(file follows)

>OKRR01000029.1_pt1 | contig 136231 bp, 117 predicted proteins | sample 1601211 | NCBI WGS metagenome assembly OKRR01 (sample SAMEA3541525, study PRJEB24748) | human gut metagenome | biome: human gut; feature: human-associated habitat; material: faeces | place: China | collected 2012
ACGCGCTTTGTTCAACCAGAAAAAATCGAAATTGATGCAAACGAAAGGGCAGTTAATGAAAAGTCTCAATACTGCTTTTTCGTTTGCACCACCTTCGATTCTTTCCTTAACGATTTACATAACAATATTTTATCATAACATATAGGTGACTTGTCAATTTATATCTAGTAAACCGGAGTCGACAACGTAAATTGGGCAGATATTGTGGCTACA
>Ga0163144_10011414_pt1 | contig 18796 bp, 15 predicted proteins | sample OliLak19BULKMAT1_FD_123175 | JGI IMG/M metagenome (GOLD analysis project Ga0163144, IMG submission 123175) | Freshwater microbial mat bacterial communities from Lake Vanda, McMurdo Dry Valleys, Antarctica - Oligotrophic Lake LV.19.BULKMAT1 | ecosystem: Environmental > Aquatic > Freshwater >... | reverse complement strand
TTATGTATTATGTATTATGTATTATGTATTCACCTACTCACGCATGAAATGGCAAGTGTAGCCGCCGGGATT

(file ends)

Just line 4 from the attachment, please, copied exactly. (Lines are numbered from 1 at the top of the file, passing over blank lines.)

TTATGTATTATGTATTATGTATTATGTATTCACCTACTCACGCATGAAATGGCAAGTGTAGCCGCCGGGATT